Maybe there's something wrong with the electrical connections between her and the arms. They can't find the chart. Dr. Roberts, er, Ted asks where Karl would've put it. Dr. Norberg looks around but can't find it. He last saw it when Karl put it...into his pocket. (It isn't directly stated in the dialogue, but you can imagine the size of the Norberg's irony migraine about now.)
Lubeck suggests she may be refusing to do this. Perhaps she's
just being stubborn. (It's not
like anyone can accuse her of PMSing just now.) Dr. Norberg says she has no will.
Dr. Roberts, er, Ted says that they've not seen any evidence of will power.
The senior scientist freaks out and shouts that he knows what he's talking about.
Dr. Roberts, er, Ted excuses himself. After a moment, Dr. Norberg
Tirpitz and Lubeck talk about Norberg. Their greatest hope has just become their weakest link. They think maybe Karl was right about Jean knowing too much. Elsa listens while they talk about making Jean's death look like an accident.
The head tries to talk in a whisper again. Jean's in bed. Elsa calls to her. Jean gets up, but she's in a trance. She walks down the hall.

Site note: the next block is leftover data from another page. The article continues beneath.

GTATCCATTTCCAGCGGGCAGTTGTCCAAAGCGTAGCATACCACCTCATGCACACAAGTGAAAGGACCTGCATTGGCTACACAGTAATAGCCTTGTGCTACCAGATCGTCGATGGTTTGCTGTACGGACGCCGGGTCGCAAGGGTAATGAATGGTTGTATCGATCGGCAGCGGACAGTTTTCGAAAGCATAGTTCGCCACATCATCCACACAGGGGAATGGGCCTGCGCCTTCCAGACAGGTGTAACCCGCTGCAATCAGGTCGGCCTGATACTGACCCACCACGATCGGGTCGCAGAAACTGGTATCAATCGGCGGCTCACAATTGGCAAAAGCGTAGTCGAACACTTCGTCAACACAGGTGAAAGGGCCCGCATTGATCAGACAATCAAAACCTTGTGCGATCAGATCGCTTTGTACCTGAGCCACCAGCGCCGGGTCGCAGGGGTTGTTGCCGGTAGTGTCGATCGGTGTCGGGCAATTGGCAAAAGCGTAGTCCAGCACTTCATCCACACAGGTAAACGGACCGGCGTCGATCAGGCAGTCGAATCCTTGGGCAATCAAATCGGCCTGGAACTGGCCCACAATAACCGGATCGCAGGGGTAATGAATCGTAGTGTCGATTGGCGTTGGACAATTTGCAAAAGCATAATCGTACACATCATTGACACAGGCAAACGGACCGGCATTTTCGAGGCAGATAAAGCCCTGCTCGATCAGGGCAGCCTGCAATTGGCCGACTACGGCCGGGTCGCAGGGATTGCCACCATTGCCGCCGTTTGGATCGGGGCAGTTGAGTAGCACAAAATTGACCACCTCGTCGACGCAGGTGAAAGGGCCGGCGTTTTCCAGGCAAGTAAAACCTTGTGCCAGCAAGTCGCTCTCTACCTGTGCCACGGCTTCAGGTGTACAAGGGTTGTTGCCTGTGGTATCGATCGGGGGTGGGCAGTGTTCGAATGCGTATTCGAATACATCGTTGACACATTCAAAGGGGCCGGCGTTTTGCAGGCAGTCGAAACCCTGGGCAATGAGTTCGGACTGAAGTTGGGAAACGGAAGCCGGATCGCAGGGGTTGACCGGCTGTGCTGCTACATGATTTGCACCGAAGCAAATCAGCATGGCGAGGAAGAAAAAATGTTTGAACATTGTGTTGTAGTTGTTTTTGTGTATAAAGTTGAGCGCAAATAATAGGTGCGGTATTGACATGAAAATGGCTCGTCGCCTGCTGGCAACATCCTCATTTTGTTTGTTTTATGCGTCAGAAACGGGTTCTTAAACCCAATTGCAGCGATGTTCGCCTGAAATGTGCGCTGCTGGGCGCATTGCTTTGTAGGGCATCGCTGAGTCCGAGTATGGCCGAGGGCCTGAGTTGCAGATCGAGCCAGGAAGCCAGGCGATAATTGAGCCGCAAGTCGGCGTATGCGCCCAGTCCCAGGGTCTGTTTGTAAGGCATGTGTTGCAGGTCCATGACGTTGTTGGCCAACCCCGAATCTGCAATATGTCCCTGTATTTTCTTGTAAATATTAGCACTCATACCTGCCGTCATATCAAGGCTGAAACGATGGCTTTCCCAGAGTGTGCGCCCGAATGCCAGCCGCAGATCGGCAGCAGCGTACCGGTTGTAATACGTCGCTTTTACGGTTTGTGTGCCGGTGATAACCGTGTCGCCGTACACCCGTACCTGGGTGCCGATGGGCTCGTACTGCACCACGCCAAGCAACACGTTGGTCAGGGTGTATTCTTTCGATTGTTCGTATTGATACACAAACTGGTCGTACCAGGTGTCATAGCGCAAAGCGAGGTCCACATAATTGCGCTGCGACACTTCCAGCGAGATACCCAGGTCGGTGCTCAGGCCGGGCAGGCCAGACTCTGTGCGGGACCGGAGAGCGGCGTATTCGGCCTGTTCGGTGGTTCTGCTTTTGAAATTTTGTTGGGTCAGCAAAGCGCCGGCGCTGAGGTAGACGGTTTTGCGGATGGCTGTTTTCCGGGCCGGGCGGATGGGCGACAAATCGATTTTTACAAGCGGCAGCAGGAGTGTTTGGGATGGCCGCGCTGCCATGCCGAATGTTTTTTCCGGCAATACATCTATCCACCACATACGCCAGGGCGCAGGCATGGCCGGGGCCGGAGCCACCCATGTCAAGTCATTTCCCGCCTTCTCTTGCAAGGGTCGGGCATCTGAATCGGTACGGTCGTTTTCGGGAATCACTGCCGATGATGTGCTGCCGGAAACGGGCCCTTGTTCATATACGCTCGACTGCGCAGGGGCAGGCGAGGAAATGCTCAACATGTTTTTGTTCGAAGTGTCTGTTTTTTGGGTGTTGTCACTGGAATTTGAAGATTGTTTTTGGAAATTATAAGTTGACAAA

Dr. Roberts, er, Ted is in his room. He knocks on the door to the adjoining room, opens it, and sees that Jean isn't in. He goes looking for her. He finds her at the door to the lab. She's still in a trance, trying to open the door. Dr. Roberts, er, Ted finally wakes her up. OK, now she's awake, but she protests that she has to get in there and help Elsa. The young scientist finally gives in. He admits that her friend is in there, but before she sees her, he's going to have to prepare her for the shock. They go elsewhere so he can tell her what happened.